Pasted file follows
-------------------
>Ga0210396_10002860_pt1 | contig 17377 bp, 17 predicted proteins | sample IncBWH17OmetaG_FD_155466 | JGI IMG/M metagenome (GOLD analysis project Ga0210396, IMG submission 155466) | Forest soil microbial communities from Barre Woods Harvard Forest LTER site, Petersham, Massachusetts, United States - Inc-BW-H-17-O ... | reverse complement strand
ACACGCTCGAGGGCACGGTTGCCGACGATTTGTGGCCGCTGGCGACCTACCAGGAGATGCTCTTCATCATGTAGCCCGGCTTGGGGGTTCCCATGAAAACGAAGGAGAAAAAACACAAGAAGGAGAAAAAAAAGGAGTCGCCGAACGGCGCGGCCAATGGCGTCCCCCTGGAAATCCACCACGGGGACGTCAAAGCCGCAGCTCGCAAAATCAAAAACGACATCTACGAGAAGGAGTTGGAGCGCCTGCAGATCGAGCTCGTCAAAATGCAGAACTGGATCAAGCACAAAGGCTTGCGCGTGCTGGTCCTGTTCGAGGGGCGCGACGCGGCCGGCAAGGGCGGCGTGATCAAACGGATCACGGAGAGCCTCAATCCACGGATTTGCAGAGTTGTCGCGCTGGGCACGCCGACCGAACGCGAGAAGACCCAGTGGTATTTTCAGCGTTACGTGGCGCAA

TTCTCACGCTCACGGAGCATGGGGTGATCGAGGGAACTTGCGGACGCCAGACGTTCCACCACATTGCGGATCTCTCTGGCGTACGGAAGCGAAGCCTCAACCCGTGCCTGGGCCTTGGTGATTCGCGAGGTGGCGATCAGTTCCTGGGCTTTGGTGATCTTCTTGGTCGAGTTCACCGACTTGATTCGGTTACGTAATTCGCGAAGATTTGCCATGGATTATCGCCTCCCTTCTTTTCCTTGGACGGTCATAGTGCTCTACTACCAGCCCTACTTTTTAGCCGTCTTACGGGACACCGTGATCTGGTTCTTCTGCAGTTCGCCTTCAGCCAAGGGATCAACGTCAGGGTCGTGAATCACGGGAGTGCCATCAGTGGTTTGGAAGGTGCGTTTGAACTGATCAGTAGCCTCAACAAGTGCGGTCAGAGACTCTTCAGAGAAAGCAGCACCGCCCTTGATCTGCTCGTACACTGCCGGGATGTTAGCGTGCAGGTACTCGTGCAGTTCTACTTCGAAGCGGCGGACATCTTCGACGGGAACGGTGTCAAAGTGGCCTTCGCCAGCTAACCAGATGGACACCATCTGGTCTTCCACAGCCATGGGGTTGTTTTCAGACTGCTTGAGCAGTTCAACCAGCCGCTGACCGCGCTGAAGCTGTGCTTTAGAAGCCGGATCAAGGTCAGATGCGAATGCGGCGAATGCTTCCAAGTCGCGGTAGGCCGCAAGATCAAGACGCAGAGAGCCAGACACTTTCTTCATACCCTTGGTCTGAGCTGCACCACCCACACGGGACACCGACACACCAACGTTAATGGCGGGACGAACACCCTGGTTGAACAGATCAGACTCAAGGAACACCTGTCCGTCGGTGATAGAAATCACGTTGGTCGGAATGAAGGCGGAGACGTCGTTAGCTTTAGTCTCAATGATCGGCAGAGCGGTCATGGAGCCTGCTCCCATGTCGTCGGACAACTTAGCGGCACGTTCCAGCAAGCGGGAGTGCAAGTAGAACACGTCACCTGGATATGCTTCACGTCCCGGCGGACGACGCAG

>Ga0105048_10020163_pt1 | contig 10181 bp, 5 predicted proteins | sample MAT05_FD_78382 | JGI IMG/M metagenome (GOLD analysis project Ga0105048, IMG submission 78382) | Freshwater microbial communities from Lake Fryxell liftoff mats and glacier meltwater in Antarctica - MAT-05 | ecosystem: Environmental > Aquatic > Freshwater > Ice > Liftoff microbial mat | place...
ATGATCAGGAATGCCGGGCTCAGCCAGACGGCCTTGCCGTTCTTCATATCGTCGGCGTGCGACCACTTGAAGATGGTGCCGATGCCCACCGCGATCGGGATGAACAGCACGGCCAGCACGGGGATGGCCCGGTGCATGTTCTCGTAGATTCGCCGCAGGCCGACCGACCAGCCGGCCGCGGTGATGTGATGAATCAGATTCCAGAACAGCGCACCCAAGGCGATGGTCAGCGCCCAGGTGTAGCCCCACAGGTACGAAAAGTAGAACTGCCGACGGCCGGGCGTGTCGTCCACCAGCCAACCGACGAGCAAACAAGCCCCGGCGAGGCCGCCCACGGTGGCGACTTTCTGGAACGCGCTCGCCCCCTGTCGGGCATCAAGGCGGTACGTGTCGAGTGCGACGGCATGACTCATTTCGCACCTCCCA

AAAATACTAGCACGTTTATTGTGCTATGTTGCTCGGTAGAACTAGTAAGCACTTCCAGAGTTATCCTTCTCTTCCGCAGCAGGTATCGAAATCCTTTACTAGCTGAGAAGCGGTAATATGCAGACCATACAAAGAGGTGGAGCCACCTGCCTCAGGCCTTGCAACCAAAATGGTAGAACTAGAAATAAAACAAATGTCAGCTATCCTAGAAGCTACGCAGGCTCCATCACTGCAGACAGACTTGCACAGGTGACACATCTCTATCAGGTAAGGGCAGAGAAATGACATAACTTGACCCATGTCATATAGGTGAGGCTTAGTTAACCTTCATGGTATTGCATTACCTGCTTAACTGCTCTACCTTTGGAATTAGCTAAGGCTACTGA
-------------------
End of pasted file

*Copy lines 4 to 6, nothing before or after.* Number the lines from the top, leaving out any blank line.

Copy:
>Ga0105048_10020163_pt1 | contig 10181 bp, 5 predicted proteins | sample MAT05_FD_78382 | JGI IMG/M metagenome (GOLD analysis project Ga0105048, IMG submission 78382) | Freshwater microbial communities from Lake Fryxell liftoff mats and glacier meltwater in Antarctica - MAT-05 | ecosystem: Environmental > Aquatic > Freshwater > Ice > Liftoff microbial mat | place...
ATGATCAGGAATGCCGGGCTCAGCCAGACGGCCTTGCCGTTCTTCATATCGTCGGCGTGCGACCACTTGAAGATGGTGCCGATGCCCACCGCGATCGGGATGAACAGCACGGCCAGCACGGGGATGGCCCGGTGCATGTTCTCGTAGATTCGCCGCAGGCCGACCGACCAGCCGGCCGCGGTGATGTGATGAATCAGATTCCAGAACAGCGCACCCAAGGCGATGGTCAGCGCCCAGGTGTAGCCCCACAGGTACGAAAAGTAGAACTGCCGACGGCCGGGCGTGTCGTCCACCAGCCAACCGACGAGCAAACAAGCCCCGGCGAGGCCGCCCACGGTGGCGACTTTCTGGAACGCGCTCGCCCCCTGTCGGGCATCAAGGCGGTACGTGTCGAGTGCGACGGCATGACTCATTTCGCACCTCCCA

AAAATACTAGCACGTTTATTGTGCTATGTTGCTCGGTAGAACTAGTAAGCACTTCCAGAGTTATCCTTCTCTTCCGCAGCAGGTATCGAAATCCTTTACTAGCTGAGAAGCGGTAATATGCAGACCATACAAAGAGGTGGAGCCACCTGCCTCAGGCCTTGCAACCAAAATGGTAGAACTAGAAATAAAACAAATGTCAGCTATCCTAGAAGCTACGCAGGCTCCATCACTGCAGACAGACTTGCACAGGTGACACATCTCTATCAGGTAAGGGCAGAGAAATGACATAACTTGACCCATGTCATATAGGTGAGGCTTAGTTAACCTTCATGGTATTGCATTACCTGCTTAACTGCTCTACCTTTGGAATTAGCTAAGGCTACTGA